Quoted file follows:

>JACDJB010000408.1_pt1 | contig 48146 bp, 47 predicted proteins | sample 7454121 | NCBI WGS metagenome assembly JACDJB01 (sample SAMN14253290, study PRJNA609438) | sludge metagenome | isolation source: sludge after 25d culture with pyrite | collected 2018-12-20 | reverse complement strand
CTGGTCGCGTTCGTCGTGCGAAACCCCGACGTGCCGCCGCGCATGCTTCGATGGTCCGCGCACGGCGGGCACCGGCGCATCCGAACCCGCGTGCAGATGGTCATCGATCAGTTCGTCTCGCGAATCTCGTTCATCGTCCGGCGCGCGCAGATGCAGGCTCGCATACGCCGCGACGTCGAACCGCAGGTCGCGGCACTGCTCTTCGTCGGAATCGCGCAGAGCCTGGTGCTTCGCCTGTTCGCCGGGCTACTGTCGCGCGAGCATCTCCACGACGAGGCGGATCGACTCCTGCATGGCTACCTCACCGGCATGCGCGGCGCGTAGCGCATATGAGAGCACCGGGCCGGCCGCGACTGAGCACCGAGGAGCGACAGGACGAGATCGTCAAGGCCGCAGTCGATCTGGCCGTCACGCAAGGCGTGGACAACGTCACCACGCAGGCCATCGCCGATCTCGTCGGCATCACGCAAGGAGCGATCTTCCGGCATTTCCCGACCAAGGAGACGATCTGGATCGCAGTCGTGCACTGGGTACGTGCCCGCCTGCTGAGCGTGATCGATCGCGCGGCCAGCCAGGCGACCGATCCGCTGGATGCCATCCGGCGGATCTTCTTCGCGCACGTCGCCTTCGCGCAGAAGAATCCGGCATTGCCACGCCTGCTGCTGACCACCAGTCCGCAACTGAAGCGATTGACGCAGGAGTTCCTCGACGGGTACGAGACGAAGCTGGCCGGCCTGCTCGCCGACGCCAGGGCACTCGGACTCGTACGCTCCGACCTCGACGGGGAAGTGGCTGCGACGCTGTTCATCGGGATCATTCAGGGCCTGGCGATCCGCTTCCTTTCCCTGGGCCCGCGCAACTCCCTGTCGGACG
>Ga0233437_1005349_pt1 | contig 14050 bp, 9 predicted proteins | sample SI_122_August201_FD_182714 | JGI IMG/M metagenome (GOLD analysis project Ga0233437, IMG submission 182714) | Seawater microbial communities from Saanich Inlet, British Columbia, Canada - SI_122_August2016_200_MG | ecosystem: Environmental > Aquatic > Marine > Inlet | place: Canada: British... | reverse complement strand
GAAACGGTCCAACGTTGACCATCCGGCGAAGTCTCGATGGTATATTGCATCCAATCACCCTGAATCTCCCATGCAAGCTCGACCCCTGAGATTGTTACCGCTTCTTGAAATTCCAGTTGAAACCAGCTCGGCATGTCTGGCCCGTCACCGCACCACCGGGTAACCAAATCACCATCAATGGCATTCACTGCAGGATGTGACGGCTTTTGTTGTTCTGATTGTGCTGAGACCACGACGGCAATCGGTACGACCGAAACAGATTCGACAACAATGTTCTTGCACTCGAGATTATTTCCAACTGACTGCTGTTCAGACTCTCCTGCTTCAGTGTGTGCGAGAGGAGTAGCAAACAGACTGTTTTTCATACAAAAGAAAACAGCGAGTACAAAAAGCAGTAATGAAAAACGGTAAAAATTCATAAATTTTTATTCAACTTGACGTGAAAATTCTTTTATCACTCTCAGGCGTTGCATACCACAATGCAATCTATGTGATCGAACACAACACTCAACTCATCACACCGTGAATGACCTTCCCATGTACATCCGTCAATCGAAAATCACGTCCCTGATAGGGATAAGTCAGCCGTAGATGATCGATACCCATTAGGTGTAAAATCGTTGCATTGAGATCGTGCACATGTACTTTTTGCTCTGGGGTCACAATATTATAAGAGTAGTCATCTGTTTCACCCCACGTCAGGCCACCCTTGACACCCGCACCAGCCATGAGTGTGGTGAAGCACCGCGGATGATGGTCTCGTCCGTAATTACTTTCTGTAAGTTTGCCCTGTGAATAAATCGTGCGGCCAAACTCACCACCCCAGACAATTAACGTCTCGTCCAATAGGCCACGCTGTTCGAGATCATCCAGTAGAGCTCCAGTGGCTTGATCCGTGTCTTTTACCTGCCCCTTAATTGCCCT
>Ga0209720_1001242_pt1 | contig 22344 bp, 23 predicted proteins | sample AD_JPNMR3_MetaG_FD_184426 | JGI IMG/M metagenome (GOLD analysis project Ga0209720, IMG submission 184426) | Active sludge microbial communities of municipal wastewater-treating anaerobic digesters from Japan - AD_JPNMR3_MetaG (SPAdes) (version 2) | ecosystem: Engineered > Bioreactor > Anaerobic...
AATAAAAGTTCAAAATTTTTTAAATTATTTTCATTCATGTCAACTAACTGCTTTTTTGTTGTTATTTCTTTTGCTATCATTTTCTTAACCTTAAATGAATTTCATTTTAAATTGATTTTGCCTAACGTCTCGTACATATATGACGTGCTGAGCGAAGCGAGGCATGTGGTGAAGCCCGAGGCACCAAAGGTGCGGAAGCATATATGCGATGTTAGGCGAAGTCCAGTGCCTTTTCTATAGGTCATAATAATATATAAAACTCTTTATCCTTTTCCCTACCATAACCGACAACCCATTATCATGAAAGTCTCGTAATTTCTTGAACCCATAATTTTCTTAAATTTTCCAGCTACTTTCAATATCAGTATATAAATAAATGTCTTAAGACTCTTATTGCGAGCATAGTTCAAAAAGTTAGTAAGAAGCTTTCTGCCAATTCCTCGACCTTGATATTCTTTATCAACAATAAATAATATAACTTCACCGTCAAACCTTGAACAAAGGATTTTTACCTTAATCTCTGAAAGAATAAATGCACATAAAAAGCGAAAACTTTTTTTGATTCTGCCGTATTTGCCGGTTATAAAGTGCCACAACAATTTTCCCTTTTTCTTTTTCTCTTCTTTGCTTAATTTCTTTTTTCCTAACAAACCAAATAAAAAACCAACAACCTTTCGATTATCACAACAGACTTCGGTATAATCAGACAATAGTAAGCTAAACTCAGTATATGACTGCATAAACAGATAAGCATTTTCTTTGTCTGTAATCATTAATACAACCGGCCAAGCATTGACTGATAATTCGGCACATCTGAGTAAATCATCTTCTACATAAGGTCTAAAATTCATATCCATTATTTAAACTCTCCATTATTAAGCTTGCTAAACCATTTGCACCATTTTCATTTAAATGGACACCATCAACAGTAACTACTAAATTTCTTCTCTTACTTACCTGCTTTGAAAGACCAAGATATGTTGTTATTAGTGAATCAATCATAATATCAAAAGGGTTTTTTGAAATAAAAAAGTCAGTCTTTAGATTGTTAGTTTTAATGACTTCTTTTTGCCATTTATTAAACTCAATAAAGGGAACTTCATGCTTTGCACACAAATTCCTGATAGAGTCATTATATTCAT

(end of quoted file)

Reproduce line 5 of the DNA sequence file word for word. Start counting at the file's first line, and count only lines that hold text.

>Ga0209720_1001242_pt1 | contig 22344 bp, 23 predicted proteins | sample AD_JPNMR3_MetaG_FD_184426 | JGI IMG/M metagenome (GOLD analysis project Ga0209720, IMG submission 184426) | Active sludge microbial communities of municipal wastewater-treating anaerobic digesters from Japan - AD_JPNMR3_MetaG (SPAdes) (version 2) | ecosystem: Engineered > Bioreactor > Anaerobic...